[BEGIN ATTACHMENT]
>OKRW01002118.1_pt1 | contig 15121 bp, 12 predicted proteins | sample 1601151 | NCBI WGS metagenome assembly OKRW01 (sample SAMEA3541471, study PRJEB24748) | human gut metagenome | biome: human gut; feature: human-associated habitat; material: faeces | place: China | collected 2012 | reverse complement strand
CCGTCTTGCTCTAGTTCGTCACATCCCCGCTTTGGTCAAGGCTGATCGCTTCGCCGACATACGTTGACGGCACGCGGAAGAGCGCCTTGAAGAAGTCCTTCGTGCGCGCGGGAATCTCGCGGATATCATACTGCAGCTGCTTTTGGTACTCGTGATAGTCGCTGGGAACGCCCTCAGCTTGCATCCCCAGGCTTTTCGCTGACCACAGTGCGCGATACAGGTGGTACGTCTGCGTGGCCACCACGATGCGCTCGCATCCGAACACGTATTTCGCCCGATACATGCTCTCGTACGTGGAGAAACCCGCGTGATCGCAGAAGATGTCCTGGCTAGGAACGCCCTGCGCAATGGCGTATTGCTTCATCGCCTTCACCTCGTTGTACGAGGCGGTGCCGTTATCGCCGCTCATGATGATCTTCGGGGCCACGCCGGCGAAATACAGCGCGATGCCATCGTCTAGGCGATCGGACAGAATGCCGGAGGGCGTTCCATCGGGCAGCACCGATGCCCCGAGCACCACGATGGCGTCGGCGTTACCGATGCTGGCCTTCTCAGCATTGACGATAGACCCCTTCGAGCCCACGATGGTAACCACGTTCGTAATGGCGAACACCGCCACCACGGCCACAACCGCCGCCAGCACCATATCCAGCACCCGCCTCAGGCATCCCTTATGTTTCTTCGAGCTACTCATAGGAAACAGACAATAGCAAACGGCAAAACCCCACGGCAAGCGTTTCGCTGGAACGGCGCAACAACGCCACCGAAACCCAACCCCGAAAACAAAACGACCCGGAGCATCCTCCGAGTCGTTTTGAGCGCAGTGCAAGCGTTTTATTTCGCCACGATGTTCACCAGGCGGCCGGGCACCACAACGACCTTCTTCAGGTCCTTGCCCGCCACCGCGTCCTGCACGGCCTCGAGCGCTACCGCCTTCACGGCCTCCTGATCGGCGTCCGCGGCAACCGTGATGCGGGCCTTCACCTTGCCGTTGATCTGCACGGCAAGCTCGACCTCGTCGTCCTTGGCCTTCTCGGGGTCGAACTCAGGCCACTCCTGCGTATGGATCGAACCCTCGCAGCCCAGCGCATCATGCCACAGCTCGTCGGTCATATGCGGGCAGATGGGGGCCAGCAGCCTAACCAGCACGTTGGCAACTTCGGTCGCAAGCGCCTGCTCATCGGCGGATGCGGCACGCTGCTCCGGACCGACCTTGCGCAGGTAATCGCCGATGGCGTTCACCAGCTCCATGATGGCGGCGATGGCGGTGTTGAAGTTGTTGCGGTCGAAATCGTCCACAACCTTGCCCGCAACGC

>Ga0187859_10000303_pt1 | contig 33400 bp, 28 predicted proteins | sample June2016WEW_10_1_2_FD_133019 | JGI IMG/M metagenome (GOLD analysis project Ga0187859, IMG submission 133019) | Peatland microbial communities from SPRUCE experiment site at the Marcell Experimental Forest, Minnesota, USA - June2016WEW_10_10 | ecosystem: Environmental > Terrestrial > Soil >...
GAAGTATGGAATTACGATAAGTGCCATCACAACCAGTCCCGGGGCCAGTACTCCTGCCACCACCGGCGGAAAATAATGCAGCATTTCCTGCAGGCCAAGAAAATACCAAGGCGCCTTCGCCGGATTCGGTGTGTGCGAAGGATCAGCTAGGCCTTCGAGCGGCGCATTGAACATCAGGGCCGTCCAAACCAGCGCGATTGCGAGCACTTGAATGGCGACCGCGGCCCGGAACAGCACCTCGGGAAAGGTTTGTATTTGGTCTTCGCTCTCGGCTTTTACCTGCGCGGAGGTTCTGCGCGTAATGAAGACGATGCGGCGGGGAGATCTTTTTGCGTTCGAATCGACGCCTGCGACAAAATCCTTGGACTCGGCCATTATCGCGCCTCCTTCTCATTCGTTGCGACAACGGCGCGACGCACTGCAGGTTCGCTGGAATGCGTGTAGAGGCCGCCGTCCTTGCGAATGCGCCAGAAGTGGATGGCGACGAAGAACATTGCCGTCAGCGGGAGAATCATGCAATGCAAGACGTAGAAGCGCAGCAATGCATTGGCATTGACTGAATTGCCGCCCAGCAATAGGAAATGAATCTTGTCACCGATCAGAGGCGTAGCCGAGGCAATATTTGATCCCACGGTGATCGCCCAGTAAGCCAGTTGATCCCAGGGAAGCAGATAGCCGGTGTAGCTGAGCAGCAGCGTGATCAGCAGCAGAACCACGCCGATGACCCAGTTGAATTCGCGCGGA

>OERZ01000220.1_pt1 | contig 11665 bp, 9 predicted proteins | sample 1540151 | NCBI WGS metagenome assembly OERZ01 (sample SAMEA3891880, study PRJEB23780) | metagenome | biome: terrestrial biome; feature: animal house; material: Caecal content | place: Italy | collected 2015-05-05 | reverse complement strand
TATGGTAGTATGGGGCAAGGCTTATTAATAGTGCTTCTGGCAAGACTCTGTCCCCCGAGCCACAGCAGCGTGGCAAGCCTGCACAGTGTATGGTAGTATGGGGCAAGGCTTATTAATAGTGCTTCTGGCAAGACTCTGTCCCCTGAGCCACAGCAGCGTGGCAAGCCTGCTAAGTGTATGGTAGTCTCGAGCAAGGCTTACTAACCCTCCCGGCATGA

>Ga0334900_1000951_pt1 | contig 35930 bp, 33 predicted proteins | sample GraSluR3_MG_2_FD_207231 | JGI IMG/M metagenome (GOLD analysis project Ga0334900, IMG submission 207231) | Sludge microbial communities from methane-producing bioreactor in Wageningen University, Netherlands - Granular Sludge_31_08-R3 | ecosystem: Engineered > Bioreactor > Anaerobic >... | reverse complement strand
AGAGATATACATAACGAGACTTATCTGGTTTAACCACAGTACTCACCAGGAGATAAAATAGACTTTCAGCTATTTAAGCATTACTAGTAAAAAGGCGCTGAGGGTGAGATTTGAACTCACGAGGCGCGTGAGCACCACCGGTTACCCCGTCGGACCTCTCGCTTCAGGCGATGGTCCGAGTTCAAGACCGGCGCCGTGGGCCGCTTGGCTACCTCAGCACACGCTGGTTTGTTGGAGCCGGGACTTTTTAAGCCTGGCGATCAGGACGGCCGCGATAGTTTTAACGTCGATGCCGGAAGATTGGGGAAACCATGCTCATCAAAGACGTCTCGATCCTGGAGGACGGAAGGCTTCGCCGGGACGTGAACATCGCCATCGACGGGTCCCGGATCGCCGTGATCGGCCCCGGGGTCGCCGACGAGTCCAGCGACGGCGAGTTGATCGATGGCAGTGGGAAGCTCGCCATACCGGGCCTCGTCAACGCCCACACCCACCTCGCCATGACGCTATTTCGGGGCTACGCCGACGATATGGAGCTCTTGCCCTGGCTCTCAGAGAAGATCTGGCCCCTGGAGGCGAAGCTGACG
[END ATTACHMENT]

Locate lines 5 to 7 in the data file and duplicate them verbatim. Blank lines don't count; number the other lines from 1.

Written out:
>OERZ01000220.1_pt1 | contig 11665 bp, 9 predicted proteins | sample 1540151 | NCBI WGS metagenome assembly OERZ01 (sample SAMEA3891880, study PRJEB23780) | metagenome | biome: terrestrial biome; feature: animal house; material: Caecal content | place: Italy | collected 2015-05-05 | reverse complement strand
TATGGTAGTATGGGGCAAGGCTTATTAATAGTGCTTCTGGCAAGACTCTGTCCCCCGAGCCACAGCAGCGTGGCAAGCCTGCACAGTGTATGGTAGTATGGGGCAAGGCTTATTAATAGTGCTTCTGGCAAGACTCTGTCCCCTGAGCCACAGCAGCGTGGCAAGCCTGCTAAGTGTATGGTAGTCTCGAGCAAGGCTTACTAACCCTCCCGGCATGA

>Ga0334900_1000951_pt1 | contig 35930 bp, 33 predicted proteins | sample GraSluR3_MG_2_FD_207231 | JGI IMG/M metagenome (GOLD analysis project Ga0334900, IMG submission 207231) | Sludge microbial communities from methane-producing bioreactor in Wageningen University, Netherlands - Granular Sludge_31_08-R3 | ecosystem: Engineered > Bioreactor > Anaerobic >... | reverse complement strand